On the Alleged Insignificance of the Primordial Existential Question

Studia Leibnitiana 44 (2):212-228 (2012)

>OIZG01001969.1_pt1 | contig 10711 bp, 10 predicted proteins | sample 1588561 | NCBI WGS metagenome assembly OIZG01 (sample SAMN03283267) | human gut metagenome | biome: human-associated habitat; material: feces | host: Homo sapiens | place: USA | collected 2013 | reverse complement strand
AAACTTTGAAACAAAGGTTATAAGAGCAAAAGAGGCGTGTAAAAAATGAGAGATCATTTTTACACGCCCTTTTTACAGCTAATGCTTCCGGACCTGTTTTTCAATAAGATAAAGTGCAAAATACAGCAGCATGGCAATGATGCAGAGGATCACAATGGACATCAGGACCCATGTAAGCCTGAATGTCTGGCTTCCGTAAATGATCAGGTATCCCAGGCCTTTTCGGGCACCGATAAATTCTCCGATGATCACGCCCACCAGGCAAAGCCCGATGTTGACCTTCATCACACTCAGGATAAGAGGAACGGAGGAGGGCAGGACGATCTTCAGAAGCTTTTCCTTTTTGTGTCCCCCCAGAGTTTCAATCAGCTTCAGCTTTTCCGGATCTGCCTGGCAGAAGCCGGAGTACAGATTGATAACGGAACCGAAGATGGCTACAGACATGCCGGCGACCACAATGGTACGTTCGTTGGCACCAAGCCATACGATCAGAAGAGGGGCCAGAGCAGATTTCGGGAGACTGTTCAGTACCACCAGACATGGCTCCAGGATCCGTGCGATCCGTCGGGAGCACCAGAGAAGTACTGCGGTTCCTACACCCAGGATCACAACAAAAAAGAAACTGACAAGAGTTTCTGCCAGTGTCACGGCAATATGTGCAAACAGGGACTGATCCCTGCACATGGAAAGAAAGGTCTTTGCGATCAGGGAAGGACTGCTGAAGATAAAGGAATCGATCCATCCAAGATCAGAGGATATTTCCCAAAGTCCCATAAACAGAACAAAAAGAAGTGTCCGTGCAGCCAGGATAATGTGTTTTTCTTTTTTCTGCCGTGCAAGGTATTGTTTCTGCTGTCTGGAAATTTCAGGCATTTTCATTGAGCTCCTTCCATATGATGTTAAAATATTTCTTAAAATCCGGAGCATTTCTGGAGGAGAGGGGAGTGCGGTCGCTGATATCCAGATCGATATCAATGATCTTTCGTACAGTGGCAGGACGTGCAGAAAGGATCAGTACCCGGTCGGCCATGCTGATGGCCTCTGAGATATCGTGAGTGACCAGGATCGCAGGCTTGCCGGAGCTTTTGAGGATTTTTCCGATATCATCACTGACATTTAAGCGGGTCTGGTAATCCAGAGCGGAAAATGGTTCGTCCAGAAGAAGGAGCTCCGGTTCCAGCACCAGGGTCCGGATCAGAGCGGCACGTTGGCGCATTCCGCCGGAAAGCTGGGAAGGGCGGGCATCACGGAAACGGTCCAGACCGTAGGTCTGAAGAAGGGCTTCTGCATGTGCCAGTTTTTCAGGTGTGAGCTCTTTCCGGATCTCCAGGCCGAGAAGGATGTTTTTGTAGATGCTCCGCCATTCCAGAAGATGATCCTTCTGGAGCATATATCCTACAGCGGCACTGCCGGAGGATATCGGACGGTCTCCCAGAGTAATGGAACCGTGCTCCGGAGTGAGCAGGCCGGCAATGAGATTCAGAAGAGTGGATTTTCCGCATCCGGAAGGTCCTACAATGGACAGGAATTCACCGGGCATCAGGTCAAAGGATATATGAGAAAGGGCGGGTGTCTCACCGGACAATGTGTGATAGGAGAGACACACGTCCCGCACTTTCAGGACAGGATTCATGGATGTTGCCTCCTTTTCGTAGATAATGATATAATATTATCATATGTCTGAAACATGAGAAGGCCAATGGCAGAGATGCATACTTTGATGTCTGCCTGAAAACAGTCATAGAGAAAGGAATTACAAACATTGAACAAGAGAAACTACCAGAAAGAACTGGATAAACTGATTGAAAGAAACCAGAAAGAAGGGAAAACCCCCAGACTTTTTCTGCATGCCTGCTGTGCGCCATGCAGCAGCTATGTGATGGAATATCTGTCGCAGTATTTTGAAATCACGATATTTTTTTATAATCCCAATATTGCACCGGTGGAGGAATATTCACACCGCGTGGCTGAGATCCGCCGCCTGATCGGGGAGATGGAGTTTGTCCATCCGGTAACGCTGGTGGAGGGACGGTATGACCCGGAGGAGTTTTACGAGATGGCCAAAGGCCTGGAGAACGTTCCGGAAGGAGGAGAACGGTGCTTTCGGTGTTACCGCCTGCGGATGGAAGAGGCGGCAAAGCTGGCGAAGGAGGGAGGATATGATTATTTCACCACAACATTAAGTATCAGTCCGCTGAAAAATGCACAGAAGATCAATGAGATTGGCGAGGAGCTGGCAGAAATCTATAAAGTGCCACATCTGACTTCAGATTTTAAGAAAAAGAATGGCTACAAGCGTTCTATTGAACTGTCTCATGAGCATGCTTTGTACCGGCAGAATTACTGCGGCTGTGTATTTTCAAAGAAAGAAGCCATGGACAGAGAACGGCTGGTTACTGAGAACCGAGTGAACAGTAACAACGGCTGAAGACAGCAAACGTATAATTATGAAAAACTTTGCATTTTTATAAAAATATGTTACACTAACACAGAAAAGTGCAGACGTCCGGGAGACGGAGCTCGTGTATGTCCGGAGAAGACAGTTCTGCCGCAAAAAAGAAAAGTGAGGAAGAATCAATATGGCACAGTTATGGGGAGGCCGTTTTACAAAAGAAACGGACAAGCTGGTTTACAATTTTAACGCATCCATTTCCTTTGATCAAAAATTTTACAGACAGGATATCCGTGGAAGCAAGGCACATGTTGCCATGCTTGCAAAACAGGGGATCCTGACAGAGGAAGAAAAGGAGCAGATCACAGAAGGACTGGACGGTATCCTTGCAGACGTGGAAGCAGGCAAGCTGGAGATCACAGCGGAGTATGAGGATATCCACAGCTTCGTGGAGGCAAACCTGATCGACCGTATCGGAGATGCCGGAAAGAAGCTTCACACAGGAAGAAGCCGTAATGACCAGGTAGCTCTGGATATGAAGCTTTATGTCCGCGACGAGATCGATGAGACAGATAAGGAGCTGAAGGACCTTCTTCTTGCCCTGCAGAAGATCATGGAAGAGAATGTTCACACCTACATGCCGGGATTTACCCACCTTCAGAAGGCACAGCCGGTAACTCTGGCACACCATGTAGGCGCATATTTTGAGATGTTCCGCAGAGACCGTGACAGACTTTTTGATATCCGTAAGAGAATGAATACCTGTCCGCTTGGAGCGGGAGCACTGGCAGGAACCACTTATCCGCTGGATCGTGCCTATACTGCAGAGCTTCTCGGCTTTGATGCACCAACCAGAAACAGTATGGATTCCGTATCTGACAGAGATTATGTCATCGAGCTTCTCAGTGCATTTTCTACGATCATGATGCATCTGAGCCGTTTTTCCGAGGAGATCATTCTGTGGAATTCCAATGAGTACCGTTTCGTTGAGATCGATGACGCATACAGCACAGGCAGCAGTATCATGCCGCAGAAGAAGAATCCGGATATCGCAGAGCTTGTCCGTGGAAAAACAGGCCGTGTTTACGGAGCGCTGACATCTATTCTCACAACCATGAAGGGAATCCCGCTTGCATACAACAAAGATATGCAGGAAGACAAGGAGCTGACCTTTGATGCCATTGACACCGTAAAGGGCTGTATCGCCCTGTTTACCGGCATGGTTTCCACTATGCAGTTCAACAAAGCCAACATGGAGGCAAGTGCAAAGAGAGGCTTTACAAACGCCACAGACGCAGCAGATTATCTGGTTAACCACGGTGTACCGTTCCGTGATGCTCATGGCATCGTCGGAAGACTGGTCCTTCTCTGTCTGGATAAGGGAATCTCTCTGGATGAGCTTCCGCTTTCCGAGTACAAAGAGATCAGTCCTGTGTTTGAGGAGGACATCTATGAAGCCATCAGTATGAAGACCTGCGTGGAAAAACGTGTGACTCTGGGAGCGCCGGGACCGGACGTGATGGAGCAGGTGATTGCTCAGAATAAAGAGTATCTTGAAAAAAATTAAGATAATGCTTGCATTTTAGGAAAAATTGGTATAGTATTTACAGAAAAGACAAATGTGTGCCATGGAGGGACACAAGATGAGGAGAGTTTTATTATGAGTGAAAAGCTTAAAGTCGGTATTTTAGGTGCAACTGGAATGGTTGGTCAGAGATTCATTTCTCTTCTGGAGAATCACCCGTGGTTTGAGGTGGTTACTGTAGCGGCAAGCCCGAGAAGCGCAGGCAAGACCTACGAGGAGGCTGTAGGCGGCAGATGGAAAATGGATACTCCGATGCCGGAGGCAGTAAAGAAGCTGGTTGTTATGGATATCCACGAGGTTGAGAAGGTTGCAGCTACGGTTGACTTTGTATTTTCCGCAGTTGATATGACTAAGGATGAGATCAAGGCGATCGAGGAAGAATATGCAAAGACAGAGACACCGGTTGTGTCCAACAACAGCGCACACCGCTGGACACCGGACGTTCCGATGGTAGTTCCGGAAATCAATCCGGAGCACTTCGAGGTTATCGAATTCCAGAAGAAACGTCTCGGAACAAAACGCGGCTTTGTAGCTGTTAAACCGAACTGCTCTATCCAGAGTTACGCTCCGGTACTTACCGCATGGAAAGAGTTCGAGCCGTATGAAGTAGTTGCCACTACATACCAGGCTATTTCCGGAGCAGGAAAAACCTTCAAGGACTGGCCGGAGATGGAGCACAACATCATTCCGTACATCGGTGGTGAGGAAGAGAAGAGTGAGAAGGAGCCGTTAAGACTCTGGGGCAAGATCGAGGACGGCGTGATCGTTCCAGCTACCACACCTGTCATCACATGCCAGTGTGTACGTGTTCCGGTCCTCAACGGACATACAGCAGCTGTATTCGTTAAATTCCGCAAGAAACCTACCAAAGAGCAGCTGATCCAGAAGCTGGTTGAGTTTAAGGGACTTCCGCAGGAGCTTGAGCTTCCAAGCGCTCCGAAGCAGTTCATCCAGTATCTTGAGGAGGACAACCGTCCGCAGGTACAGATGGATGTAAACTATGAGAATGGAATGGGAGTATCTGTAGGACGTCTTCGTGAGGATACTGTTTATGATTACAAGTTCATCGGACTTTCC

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Leibniz’s question “why is there something rather than nothing?”, also known as the Primordial Existential Question, has often been the focus of intense philosophical controversy. While some authors take it to pose a profound metaphysical puzzle, others denounce the alleged lack of meaning or the inconceivability of the idea of nothingness. In a series of articles, Adolf Grünbaum develops an empirically informed critique with the aim to demonstrate that the Primordial Existential Question poses a “non-issue” which does not require explanation. Grünbaum’s critique prompted heated debates in the recent literature. In this paper, I examine each step of Grünbaum’s reasoning and argue that it fails to show that the Primordial Existential Question is ill-founded. Moreover, I identify and rebut several strategies that one may employ to amend Grünbaum’s critique. In doing so, I address various issues related to the Primordial Existential Question, including the alleged need for its proponents to rely on contentious metaphysical presuppositions and the purported availability of empirical evidence which answers or dissolves such a question.
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